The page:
One of my favorite writers is Fredric Brown.
Brown wrote mostly crime and science fiction stories and is well known for his detective novel The Fabulous Clip Joint and his SF story, "Arena," which was adapted for the original Star Trek TV series.
But Brown is also famous for his flash fiction. Known in his day as short-short work, a typical Brown piece of the sort might fill only half a page. Or, as in his story "The End," the same story might appear on the top of the page, only to repeat--backwards--across the bottom.
Meanwhile, in a couple months I'll be releasing a collection of my Holt County novellas and stories. Deputy sheriff Whit Branham is one of my favorite western characters, so I thought it was appropriate that with a new collection soon coming, I'd let him take center stage in a short-short piece of fiction.
The result is "Abram's Wife."
I wrote this in two sittings. The first draft, typed out at the local deli with a tumbler of iced tea and an '80s pop soundrack weighed in at close to 1,600 words and took two hours.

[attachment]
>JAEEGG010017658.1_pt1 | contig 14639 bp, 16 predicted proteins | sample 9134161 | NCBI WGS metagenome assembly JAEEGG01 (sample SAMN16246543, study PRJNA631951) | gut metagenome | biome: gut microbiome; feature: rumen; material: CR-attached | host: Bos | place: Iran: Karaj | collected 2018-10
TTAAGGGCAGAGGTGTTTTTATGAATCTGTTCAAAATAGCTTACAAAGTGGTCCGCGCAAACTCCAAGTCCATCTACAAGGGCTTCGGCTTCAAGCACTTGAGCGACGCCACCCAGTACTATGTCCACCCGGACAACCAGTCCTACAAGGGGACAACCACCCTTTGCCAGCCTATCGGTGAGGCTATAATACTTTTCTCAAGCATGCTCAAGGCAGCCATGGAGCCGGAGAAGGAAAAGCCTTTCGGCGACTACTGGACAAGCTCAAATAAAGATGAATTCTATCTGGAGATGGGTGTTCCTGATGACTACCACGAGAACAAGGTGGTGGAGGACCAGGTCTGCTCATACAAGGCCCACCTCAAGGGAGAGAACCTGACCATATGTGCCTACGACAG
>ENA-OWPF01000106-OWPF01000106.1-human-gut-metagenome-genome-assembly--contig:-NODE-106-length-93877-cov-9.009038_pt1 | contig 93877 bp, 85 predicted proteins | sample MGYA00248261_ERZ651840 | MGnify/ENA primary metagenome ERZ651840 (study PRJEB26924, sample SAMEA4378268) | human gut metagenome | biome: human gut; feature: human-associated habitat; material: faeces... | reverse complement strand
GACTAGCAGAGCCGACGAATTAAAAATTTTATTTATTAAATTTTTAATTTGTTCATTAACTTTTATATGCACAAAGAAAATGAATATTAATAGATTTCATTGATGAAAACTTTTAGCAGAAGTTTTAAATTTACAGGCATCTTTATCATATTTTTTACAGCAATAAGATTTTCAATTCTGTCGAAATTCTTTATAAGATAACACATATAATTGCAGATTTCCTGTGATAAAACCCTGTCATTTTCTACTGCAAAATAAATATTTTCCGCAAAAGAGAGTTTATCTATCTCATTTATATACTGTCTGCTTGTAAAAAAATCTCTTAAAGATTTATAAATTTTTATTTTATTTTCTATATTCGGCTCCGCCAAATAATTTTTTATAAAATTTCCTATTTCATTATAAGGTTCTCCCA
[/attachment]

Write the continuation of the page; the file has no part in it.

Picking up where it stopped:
I brought it home, mulled it over, and cut around a third of that, added a bit more, and within another 30 minutes had the final story of Around 1,300 words.
After growing up on a Nebraska farm, Richard Prosch worked as a professional writer, artist, and teacher in Wyoming, South Carolina, and Missouri. His western crime fiction captures the fleeting history and lonely frontier stories of his youth where characters aren’t always what they seem, and the windburned landscapes are filled with swift, deadly danger. In 2016, Richard roped the Spur Award for short fiction given by Western Writers of America. Read more at www.RichardProsch.com